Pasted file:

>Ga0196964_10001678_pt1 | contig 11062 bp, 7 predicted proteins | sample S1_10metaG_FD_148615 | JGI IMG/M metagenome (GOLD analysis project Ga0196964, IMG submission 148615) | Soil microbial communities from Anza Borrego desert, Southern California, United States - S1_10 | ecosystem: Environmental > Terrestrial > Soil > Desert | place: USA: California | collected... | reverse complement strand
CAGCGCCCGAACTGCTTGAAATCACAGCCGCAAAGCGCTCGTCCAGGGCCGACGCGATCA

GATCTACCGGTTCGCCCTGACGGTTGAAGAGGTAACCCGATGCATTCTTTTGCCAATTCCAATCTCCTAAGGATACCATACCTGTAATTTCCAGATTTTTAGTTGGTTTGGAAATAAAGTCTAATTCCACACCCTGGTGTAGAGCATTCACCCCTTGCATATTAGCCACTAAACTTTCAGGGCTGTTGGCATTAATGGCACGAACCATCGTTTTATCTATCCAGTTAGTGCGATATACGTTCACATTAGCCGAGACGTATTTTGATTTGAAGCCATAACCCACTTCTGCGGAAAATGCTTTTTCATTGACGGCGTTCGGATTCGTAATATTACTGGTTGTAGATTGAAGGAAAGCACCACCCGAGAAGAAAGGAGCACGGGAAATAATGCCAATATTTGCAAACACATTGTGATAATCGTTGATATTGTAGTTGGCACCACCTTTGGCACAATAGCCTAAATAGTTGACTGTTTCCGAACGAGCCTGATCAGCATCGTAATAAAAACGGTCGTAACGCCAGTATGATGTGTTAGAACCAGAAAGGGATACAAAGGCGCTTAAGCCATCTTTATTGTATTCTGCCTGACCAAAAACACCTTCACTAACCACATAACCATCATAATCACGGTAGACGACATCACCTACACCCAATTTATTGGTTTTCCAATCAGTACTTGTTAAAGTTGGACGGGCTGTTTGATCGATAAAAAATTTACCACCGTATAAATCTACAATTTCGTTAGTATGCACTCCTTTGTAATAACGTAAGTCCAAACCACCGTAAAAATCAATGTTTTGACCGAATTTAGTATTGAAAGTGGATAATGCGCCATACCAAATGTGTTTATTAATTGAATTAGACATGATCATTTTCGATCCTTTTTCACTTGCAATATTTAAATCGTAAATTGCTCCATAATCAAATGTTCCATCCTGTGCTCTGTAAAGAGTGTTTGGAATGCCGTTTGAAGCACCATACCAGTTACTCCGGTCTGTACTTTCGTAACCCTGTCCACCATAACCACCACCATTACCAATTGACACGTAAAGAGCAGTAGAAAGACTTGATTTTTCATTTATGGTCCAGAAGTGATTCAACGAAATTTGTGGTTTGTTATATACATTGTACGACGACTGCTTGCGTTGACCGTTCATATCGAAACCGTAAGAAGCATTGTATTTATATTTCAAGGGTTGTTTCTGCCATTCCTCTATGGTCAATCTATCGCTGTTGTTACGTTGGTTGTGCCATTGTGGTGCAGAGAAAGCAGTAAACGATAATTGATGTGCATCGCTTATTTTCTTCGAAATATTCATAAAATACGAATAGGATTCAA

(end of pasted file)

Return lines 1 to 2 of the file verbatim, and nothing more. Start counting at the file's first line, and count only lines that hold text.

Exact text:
>Ga0196964_10001678_pt1 | contig 11062 bp, 7 predicted proteins | sample S1_10metaG_FD_148615 | JGI IMG/M metagenome (GOLD analysis project Ga0196964, IMG submission 148615) | Soil microbial communities from Anza Borrego desert, Southern California, United States - S1_10 | ecosystem: Environmental > Terrestrial > Soil > Desert | place: USA: California | collected... | reverse complement strand
CAGCGCCCGAACTGCTTGAAATCACAGCCGCAAAGCGCTCGTCCAGGGCCGACGCGATCA